Even for those of us who may not be in such a desperate situation, Glasser claims taking control of our lives is more likely when understanding control theory. By putting control theory to work in our lives, we will spend our energy attacking the problem rather than blaming it. Glasser urges us to take the time to figure out flexible and creative behaviors that may be more effective in our lives.

Beyond the need to breath, Glasser identifies five needs that together make up the forces that seem to drive most people. They include;

The need to survive and reproduce,
The need to belong (love, share, and cooperate),
The need for power,
The need for freedom, and
The need for fun
He seems to recognize that their may be other needs but he sees these five to be the predominate needs of most individuals. Glasser specifies control is not a need; it is a way we must function to fulfill our needs.

Glasser states, "... our need to belong; because we need each other, we are willing to accept some control-but not too much. Our lives, therefore, are a continual struggle to gain control in a way that we satisfy our needs and not deprive those around us, especially those close to us, of satisfying theirs."

Glasser describes how early on we learn how to deal with our environment to satisfy our needs. Behaviors and values that satisfied our needs in the past often may not serve as the best means later on in life or under different circumstances.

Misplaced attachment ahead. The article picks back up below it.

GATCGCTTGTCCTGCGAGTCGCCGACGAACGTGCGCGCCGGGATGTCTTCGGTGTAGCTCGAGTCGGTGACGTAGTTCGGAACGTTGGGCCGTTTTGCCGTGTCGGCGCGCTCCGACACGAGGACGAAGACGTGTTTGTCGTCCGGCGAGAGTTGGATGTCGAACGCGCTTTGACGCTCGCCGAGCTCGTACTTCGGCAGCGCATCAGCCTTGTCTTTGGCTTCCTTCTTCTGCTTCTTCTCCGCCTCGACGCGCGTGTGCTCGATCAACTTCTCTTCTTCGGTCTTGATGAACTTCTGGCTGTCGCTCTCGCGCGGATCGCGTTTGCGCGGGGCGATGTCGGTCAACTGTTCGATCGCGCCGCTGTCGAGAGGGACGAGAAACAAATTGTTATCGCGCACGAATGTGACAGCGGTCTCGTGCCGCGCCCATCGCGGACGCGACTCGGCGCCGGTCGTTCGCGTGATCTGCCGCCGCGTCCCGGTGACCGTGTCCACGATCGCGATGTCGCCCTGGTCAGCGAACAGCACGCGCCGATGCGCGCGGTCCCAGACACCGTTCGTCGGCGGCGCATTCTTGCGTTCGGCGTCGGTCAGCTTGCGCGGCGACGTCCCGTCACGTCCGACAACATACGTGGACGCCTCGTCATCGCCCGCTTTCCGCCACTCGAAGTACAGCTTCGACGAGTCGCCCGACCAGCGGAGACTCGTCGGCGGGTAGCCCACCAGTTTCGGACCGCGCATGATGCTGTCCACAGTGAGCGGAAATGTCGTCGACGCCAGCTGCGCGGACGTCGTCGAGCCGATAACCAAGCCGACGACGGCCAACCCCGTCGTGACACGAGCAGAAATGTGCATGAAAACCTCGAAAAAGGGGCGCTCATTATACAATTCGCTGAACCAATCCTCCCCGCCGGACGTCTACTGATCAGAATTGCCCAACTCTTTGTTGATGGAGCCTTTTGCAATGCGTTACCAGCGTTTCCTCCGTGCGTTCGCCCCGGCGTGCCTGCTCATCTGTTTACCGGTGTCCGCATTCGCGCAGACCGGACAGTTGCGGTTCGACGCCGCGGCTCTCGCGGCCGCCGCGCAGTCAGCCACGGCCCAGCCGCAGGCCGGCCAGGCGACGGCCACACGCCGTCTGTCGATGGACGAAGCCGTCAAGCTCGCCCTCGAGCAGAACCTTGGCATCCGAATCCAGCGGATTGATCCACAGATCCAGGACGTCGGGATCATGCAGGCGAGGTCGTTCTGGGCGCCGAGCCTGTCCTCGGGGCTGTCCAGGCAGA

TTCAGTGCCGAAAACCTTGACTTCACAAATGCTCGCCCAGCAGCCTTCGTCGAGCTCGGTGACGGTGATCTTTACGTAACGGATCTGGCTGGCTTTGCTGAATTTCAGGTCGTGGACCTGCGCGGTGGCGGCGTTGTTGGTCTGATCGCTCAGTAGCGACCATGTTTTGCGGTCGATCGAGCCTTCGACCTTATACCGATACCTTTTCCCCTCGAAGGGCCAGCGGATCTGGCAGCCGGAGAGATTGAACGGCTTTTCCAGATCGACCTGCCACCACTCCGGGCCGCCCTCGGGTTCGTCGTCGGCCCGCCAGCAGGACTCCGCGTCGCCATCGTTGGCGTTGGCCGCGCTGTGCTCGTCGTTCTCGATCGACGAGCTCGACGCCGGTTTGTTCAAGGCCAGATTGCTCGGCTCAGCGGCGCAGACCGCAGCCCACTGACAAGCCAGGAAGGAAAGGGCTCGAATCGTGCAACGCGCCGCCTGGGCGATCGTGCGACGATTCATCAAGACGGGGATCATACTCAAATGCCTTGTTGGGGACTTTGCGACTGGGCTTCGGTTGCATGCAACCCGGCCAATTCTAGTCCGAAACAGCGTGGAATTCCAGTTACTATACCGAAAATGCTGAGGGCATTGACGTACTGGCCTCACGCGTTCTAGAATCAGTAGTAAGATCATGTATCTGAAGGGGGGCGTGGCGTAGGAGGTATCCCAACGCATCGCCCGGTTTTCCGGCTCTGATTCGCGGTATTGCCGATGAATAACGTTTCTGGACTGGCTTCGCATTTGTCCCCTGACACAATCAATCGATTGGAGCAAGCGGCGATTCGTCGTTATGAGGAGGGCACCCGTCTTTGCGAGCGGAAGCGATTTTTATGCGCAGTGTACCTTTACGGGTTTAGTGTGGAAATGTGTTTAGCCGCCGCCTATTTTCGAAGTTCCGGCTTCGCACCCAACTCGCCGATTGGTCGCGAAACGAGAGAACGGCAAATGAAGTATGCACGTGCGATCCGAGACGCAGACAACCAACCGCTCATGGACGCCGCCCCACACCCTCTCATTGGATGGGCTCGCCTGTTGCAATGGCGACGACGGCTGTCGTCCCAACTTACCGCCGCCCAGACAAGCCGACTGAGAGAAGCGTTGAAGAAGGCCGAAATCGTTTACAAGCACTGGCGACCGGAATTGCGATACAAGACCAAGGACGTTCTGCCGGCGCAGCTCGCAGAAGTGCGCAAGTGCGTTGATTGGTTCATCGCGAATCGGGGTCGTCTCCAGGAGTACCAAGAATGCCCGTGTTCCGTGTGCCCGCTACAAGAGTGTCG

Glasser illustrates, when we satisfy a need by doing something, we store a picture of what satisfies us in a place in our heads. Glasser calls this place our personal picture album. We learn early on that when we want to satisfy a need we will start turning the pages of our album. Glasser points out, though, we often have pictures in our albums that can not be satisfied in the real world. Our relentless effort to satisfy our pictures may become self-destructive, or socially unacceptable in some cases. Glasser discusses examples of people of suicidal tendencies, anorexics, alcoholics, and homosexuals.

It is important to realize that no two people can share the same pictures. Glasser suggests this realization must be an integral part of the way we deal with everyone around us. Many of these pictures can be very difficult to change, but change is still possible. Glasser explains that forcing a change is usually counterproductive. To get along with someone and perhaps eventually persuade them to change some of there pictures, we need to begin by trying to find some pictures that you share with them. Glasser discusses further how this process further develops into a more productive relationship. Related topics such as conflict, criticism, and raising children are also discussed in his book.